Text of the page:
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Modigliani mystery solved?

February 7, 2010 Leave a comment

HAIFA (Press Release) –A century after Amedeo Modigliani painted the Portrait of Maud Abrantes, the mystery behind the painting might be solved. Ofra Rimon, Director and Curator of the Hecht Museum at the University of Haifa, discovered that hidden in the painting is the portrait of another woman. “Modigliani was probably not happy with that painting and decided to paint over it in favor of a portrait of Maud,” she claims.

In 1908 Modigliani painted the Portrait of Maud Abrantes on the same canvas as he had painted Nude with a Hat earlier that year. Like many painters with limited means during that period, he turned the canvas over to use the other side. But unlike common practice, he also turned it upside down. Even though this was such an irregular act, and despite the fact that the two paintings are central to most Modigliani exhibitions over recent years, art researchers have not given their attention to this oddity.

Even at the Hecht Museum, where the canvas hangs in a special panel that enables viewing it from both sides, Maud Abrantes and Nude with a Hat have alternatively ‘stood on their head’ since 1989, without causing much wonderment over why the artist did such an unusual thing.

Just recently, as Rimon showed this unique work to guests at the Hecht Museum, she suddenly noticed another woman: In the area of Maud’s neck and chest a sharp eye can make out the outline of the face of a woman in a hat.

“For years I have passed by the painting almost every day and have stood in front of it providing countless explanations. But I never noticed anything irregular about the portrait, and have only been frustrated by Modigliani’s disregard for onlookers who are made to view one of the paintings upside down. Then, just out of the blue, when I was escorting guests in the art wing and drew their attention to this fantastic Modigliani piece, the mystery was solved. In my excitement, I shrieked, ‘Here’s the answer! The mystery is solved! There is another portrait beneath Maud ‘s and this one is facing the other direction to Maud.’ The eyes, facial outline and hat can be discerned. It turns out that Modigliani painted the portrait of this mysterious and hidden woman before painting the portrait of Maud Abrantes. He decided not to keep the first painting and blurred it with brushes of color. But that did not suffice: he also turned the canvas over and began to paint anew on the clean part of the canvas,” she explained.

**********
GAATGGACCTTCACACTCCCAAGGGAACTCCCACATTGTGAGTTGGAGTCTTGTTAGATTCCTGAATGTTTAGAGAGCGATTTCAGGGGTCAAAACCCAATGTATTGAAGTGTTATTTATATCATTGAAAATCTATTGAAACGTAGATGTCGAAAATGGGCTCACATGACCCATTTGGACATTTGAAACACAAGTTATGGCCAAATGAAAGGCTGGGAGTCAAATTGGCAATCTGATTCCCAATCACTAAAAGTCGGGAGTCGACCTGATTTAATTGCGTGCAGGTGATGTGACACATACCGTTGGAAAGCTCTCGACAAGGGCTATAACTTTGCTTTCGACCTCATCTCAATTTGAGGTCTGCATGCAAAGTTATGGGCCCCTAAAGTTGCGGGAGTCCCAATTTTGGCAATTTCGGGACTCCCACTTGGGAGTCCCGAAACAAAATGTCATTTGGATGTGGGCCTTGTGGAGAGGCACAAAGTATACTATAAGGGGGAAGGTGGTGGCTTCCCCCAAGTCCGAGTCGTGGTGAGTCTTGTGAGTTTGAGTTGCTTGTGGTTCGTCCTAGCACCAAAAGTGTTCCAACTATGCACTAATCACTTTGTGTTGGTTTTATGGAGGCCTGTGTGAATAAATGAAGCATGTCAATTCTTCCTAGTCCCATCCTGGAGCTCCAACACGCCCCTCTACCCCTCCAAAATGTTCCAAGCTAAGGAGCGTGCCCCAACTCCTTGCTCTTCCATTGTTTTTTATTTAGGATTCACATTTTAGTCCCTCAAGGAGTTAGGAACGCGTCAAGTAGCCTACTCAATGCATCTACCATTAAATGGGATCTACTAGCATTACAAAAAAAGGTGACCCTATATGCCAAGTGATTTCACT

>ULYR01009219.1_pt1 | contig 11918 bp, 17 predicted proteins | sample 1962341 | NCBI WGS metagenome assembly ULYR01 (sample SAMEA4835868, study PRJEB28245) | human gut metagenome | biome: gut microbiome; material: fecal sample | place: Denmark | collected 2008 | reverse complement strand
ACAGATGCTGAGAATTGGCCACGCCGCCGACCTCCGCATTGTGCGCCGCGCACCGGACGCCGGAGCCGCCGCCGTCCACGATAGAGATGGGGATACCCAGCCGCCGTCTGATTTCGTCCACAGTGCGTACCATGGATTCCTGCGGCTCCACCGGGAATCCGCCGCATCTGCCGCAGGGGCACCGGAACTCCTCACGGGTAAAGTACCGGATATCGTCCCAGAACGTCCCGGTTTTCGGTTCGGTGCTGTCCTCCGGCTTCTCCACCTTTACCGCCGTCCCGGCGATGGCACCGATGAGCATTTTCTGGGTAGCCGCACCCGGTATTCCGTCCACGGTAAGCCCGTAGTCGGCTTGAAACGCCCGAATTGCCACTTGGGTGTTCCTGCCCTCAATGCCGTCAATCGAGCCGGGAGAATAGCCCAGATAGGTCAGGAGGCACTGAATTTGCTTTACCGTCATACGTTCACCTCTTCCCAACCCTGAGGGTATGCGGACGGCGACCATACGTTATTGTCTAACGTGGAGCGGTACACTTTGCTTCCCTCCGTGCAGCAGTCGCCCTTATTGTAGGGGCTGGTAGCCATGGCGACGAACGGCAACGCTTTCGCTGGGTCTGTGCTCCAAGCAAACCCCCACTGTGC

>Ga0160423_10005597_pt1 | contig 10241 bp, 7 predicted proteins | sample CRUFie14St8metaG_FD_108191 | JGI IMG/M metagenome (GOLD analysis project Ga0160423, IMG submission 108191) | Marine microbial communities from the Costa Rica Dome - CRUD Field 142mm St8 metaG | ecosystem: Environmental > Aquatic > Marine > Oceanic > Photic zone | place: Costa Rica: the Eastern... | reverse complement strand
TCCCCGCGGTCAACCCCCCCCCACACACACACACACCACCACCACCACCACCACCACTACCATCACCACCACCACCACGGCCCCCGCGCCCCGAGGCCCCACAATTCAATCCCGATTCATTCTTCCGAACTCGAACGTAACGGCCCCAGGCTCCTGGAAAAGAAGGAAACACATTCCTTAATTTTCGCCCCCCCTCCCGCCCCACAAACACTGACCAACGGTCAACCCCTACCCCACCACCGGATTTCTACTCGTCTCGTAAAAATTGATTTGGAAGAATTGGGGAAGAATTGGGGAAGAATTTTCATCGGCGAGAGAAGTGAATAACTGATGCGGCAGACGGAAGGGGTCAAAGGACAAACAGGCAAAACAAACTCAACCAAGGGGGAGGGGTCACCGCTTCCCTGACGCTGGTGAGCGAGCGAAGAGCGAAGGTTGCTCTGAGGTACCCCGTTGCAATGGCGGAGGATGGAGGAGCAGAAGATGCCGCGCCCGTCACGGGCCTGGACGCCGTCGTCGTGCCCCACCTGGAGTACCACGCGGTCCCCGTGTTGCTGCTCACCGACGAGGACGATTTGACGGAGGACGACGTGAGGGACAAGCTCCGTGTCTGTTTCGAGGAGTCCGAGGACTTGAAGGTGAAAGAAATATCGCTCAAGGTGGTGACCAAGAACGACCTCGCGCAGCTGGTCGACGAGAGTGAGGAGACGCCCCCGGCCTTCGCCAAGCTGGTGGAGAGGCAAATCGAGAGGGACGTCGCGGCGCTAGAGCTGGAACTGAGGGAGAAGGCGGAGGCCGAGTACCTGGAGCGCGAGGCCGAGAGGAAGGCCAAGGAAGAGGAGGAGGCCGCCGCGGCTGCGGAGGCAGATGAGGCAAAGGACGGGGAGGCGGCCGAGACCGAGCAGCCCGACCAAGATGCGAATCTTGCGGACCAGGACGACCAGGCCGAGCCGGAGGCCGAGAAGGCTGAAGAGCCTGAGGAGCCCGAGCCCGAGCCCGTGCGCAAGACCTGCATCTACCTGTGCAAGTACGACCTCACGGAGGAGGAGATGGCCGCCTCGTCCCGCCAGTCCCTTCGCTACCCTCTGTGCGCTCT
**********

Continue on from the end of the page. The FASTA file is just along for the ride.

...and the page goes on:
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Preceding provided by the University of Haifa.
 

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Sarah’s here!

February 7, 2010 1 comment

By Ira Sharkansky

Jerusalem–Sarah Palin is still with us. “Us” is appropriate, insofar as any American presidential prospect must provoke concern here and elsewhere. http://www.washingtonpost.com/wp-dyn/content/article/2010/02/06/AR2010020603264.html?nav=rss_email/components

“Concern” is a neutral word. My guess is that Israelis who applauded George W. Bush are warming their hands at the prospect of a Palin presidency.

I am less than enthusiastic, but I am not surprised at the support she has. Different sex, skin color, and politics than Barack Obama, but in other respects a clone. Just as Obama differed in color and politics from GWB, but was a clone in the same ways as Palin resembles him. Not too long ago, Jimmy Carter was in the same category.

Photogenic, articulate, demagogic, inexperienced, and naive about the postures that make them attractive candidates. Electable, but not likely to make the world or the United States better places.